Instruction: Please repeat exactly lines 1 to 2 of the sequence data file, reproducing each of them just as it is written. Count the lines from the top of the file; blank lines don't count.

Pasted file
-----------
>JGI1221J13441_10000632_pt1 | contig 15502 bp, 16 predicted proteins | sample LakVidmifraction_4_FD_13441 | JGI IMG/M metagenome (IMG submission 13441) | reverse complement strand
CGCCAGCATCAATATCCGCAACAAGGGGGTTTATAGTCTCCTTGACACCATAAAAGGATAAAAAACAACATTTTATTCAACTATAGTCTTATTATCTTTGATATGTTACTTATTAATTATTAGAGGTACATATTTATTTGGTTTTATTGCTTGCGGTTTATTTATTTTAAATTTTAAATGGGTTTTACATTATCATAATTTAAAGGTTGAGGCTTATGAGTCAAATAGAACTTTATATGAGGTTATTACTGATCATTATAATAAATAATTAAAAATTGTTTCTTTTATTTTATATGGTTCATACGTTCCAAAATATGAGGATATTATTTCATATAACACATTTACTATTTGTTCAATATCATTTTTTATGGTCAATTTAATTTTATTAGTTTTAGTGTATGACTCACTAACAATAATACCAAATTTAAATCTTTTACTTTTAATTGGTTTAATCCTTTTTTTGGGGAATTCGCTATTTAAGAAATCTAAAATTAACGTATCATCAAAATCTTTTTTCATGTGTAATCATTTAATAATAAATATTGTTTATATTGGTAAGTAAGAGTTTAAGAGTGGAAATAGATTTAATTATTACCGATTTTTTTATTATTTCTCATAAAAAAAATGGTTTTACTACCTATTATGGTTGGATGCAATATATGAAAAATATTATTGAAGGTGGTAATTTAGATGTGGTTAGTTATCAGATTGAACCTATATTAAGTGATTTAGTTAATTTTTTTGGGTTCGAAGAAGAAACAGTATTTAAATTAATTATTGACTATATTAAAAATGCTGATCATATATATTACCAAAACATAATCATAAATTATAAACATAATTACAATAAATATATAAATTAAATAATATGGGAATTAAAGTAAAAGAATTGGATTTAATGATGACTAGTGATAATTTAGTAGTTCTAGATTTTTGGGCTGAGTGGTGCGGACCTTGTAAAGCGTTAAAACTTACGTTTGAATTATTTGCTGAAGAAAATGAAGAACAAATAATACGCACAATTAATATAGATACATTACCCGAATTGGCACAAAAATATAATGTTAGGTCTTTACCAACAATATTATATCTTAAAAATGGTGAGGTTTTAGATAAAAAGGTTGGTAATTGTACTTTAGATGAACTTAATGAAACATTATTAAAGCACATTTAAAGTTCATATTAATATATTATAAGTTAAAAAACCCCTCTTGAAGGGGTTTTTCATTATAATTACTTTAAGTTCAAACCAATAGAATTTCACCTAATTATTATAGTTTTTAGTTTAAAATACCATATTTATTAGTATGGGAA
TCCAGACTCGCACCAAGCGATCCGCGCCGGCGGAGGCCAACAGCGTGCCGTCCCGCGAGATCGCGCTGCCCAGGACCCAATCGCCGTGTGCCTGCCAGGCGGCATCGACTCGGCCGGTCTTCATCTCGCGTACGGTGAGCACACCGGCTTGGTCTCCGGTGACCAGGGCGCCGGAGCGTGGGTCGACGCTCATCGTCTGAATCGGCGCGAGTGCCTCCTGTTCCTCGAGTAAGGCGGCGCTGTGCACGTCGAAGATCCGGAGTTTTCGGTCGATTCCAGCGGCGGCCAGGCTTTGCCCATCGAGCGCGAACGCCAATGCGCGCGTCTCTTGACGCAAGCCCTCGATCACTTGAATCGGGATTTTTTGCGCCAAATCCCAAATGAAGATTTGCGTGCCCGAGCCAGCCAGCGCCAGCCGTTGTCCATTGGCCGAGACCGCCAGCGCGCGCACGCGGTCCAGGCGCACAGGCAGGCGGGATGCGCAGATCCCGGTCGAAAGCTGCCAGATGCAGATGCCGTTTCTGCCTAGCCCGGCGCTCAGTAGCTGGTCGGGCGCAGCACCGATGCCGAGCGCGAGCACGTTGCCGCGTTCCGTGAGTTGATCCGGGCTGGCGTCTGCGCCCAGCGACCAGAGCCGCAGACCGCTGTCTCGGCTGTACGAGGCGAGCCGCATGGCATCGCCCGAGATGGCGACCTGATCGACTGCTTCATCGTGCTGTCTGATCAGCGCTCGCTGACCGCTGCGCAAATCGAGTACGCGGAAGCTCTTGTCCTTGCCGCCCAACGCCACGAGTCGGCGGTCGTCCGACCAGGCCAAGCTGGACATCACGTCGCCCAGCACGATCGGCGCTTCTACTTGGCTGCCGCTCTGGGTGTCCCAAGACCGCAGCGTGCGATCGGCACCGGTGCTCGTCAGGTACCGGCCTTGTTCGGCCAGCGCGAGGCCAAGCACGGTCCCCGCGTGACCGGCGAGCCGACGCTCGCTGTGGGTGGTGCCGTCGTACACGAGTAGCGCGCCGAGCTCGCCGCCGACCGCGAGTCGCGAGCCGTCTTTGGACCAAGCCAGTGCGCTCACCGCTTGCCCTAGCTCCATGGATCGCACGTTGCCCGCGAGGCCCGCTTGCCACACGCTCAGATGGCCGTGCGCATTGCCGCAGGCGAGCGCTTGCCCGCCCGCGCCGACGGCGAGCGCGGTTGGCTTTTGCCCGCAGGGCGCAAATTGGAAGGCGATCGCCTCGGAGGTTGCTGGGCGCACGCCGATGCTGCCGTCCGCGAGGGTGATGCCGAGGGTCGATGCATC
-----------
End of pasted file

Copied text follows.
>JGI1221J13441_10000632_pt1 | contig 15502 bp, 16 predicted proteins | sample LakVidmifraction_4_FD_13441 | JGI IMG/M metagenome (IMG submission 13441) | reverse complement strand
CGCCAGCATCAATATCCGCAACAAGGGGGTTTATAGTCTCCTTGACACCATAAAAGGATAAAAAACAACATTTTATTCAACTATAGTCTTATTATCTTTGATATGTTACTTATTAATTATTAGAGGTACATATTTATTTGGTTTTATTGCTTGCGGTTTATTTATTTTAAATTTTAAATGGGTTTTACATTATCATAATTTAAAGGTTGAGGCTTATGAGTCAAATAGAACTTTATATGAGGTTATTACTGATCATTATAATAAATAATTAAAAATTGTTTCTTTTATTTTATATGGTTCATACGTTCCAAAATATGAGGATATTATTTCATATAACACATTTACTATTTGTTCAATATCATTTTTTATGGTCAATTTAATTTTATTAGTTTTAGTGTATGACTCACTAACAATAATACCAAATTTAAATCTTTTACTTTTAATTGGTTTAATCCTTTTTTTGGGGAATTCGCTATTTAAGAAATCTAAAATTAACGTATCATCAAAATCTTTTTTCATGTGTAATCATTTAATAATAAATATTGTTTATATTGGTAAGTAAGAGTTTAAGAGTGGAAATAGATTTAATTATTACCGATTTTTTTATTATTTCTCATAAAAAAAATGGTTTTACTACCTATTATGGTTGGATGCAATATATGAAAAATATTATTGAAGGTGGTAATTTAGATGTGGTTAGTTATCAGATTGAACCTATATTAAGTGATTTAGTTAATTTTTTTGGGTTCGAAGAAGAAACAGTATTTAAATTAATTATTGACTATATTAAAAATGCTGATCATATATATTACCAAAACATAATCATAAATTATAAACATAATTACAATAAATATATAAATTAAATAATATGGGAATTAAAGTAAAAGAATTGGATTTAATGATGACTAGTGATAATTTAGTAGTTCTAGATTTTTGGGCTGAGTGGTGCGGACCTTGTAAAGCGTTAAAACTTACGTTTGAATTATTTGCTGAAGAAAATGAAGAACAAATAATACGCACAATTAATATAGATACATTACCCGAATTGGCACAAAAATATAATGTTAGGTCTTTACCAACAATATTATATCTTAAAAATGGTGAGGTTTTAGATAAAAAGGTTGGTAATTGTACTTTAGATGAACTTAATGAAACATTATTAAAGCACATTTAAAGTTCATATTAATATATTATAAGTTAAAAAACCCCTCTTGAAGGGGTTTTTCATTATAATTACTTTAAGTTCAAACCAATAGAATTTCACCTAATTATTATAGTTTTTAGTTTAAAATACCATATTTATTAGTATGGGAA